In addition, video visits are usually restricted to follow-up or acute conditions that tend to have lower visit times; nevertheless, there are several other factors to explain why this time reduction may be occurring. Due to the convenience of video visits, patients will miss fewer appointments and are more likely to show up for their visits on time. Missed visits cause lost income and productivity for physicians and the practice, and late arrivals may cause physicians to run behind, thus delaying other patient visits.
The average time a physician spends with a patient in America is 17.4 minutes. While many physicians feel pressure to increasingly reduce visit times, they are also challenged to balance patient satisfaction and quality of care with a sense of urgency to move patients through the process faster. Telemedicine is helping physicians with this challenge, to become more time efficient without sacrificing quality of care or patient satisfaction.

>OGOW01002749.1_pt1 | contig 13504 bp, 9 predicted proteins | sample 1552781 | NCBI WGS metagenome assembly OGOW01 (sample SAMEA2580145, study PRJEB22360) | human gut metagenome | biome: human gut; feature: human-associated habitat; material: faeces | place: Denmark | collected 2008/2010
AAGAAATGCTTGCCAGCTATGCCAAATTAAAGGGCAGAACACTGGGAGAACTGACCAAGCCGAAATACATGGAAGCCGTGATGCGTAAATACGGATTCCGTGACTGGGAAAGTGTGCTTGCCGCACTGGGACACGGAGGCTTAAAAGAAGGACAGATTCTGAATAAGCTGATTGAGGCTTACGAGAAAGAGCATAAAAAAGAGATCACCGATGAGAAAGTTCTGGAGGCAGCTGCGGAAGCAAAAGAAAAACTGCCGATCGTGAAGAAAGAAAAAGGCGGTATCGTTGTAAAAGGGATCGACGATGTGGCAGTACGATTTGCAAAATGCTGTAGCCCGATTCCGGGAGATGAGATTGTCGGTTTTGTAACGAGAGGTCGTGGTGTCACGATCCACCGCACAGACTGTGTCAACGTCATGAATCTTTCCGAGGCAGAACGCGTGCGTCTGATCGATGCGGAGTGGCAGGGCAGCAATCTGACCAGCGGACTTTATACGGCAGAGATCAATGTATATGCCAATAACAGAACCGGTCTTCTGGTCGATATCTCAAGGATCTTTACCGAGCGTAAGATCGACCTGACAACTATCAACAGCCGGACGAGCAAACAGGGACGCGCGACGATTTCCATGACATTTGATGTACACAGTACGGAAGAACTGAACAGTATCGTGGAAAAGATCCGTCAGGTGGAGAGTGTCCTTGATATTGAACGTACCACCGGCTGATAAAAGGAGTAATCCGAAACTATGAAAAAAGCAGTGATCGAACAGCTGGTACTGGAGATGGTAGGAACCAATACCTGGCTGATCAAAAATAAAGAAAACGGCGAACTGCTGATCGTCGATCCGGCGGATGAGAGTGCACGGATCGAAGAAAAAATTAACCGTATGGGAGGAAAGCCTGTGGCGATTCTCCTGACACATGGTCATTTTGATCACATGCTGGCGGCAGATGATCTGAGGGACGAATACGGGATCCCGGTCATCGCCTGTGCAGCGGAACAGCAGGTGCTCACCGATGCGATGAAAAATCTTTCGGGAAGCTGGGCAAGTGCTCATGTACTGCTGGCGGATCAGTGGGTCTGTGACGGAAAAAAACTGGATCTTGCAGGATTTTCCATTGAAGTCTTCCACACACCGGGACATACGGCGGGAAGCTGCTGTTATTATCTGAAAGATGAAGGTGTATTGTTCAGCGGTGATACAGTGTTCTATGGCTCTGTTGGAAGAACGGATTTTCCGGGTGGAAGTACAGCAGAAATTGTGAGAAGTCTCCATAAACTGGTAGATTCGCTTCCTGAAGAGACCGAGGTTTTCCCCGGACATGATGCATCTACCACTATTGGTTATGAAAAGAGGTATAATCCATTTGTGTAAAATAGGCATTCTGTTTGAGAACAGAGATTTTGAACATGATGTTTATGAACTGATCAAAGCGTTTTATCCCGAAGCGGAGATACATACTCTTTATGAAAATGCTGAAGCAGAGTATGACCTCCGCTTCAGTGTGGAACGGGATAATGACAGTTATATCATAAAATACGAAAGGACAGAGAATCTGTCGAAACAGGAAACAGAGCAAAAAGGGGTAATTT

On average, telemedicine physicians are seeing a reduction on visit times by about 20%, with the average visit time in one study being as low as 12 minutes. While this may not seem like a significant improvement, upon further exploration, the implications are far more reaching. Let’s assume under the current model an efficient physician can process 28 patients a day, which represents four patients an hour for seven hours.
Another reason physicians see time savings is the focus on information exchange that occurs during video visits. Telemedicine visits tend to be much more focused than in-person visits, as the spectrum of care physicians can provide is limited to what they can only do remotely. Telemedicine visits are often focused around screening or maintenance of the patient, allowing the physician to focus on next steps rather than troubleshooting solutions during a visit.